In the 1990s this water clock was a popular feature located at the Sevenoaks mall in Abbotsford, British Columbia. It was tall, filled with coloured dye, and kept accurate time. The Clepsydra clock was donated by the mall to the Abbotsford airport in the year 2000 where it stands today. Many travellers pass the clock, not realizing its purpose.
The clock was designed by a French scientist and doctor named Bernard Gitton, who created about 21 similar water clocks. This one was originally located in a Paris, France shopping centre, but was eventually purchased by Sevenoaks mall. Only two such clocks can be found in North America. The others are scattered throughout the rest of the globe.
(this photo: when the clock was located at Sevenoaks mall, courtesy Pinterest)
Part thirteen in a series based on a recent trip to British Columbia with my husband.
These photos don’t require any explanation. In May, the flowers in British Columbia were already in full bloom.
Part twelve in a series based on a recent trip to British Columbia with my husband.
Our last stop on the bus tour was Vancouver’s Stanley Park. Everywhere are breath-taking views, but it was impossible to see more than a small fraction of the park in the time allotted to us.
My husband looks pretty small compared to this huge, old tree.
Picture source Vancouver Sun
This statue is “Girl in a Wetsuit”. On the left she is perched on a rock. On the right, a gull is perched on her. You can see how the tides affect how much of the rock is visible at different times of the day. (Unfortunately my picture of this statue didn’t turn out very well, so I searched the internet for substitutes.)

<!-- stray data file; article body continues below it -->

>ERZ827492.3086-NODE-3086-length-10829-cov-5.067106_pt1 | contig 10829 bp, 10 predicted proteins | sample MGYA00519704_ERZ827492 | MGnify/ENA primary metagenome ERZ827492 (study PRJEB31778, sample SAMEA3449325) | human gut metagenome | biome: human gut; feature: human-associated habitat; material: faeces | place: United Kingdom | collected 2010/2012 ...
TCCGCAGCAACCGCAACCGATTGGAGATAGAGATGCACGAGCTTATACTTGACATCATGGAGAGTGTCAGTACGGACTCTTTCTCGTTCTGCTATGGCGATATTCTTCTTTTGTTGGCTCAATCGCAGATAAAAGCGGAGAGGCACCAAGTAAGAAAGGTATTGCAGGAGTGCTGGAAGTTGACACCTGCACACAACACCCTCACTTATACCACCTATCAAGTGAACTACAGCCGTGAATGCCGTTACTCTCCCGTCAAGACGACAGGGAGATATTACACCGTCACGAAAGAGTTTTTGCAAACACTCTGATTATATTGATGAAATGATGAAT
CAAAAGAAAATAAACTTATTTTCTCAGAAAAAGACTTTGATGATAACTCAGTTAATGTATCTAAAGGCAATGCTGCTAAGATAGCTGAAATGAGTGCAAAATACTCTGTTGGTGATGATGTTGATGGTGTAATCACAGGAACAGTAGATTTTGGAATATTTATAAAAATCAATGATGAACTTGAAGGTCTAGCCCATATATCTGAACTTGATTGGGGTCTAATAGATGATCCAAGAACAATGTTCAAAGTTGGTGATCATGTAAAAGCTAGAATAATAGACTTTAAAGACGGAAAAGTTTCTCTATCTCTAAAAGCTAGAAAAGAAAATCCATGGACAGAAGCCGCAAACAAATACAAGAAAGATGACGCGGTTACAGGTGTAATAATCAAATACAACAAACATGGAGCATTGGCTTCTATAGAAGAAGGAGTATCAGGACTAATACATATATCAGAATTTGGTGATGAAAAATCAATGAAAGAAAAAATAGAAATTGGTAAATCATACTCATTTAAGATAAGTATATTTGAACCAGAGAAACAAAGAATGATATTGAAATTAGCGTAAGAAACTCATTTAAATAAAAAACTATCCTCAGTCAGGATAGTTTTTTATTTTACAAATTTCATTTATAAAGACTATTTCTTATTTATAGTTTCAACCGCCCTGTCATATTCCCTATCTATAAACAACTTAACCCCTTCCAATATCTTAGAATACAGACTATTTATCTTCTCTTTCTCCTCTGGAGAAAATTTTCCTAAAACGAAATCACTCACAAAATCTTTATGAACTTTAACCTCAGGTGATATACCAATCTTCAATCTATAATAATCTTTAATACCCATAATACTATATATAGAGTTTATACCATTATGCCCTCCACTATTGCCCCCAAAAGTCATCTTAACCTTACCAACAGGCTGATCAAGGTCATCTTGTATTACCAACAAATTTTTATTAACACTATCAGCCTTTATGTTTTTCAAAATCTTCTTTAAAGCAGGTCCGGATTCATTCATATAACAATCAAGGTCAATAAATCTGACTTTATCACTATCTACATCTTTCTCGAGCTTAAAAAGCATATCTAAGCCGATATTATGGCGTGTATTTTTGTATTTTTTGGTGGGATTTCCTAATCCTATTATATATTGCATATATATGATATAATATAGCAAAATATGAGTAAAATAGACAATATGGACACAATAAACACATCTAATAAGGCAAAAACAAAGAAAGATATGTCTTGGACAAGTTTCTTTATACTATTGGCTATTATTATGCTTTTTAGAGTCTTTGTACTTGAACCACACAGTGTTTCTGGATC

Another statue. This one is of Olympic runner Harry Jerome. (Sorry for the blur. We were speeding along in the bus when I took this photo.)
This dome was called Expo Centre during Expo 86, but now it’s usually referred to as Science World.
A cruise ship begins its voyage.
Pontoon planes flew overhead every few minutes. Perhaps they were tour planes.
Lion’s Gate Bridge
This compass points our way back to the bus. This is the last stop on our bus tour of Vancouver.
Part eleven in a series based on a recent trip to British Columbia with my husband.
the Gastown steam clock is one of the only working steam-powered clocks in the world. It whistles and steams on the hour and chimes on the quarter hours with the same notes as Big Ben.
This is Gassy Jack, and the Gastown neighbourhood of Vancouver is named after him. His real name was John Deighton, and he was the owner of a saloon in this area in the 1800s. Apparently, he got his nickname because he was a great storyteller.
Gastown is known for its boutiques, restaurants, and galleries.
Gastown is also a place with history. This plaque commemorates the founding of Vancouver.
The plaque says, “Here stood the old maple tree under whose branches the pioneers met in 1885 and chose the name “Vancouver” for this city”
There were lots of fun things to see. I only had time to take a few shots before it was time to move on to our next destination.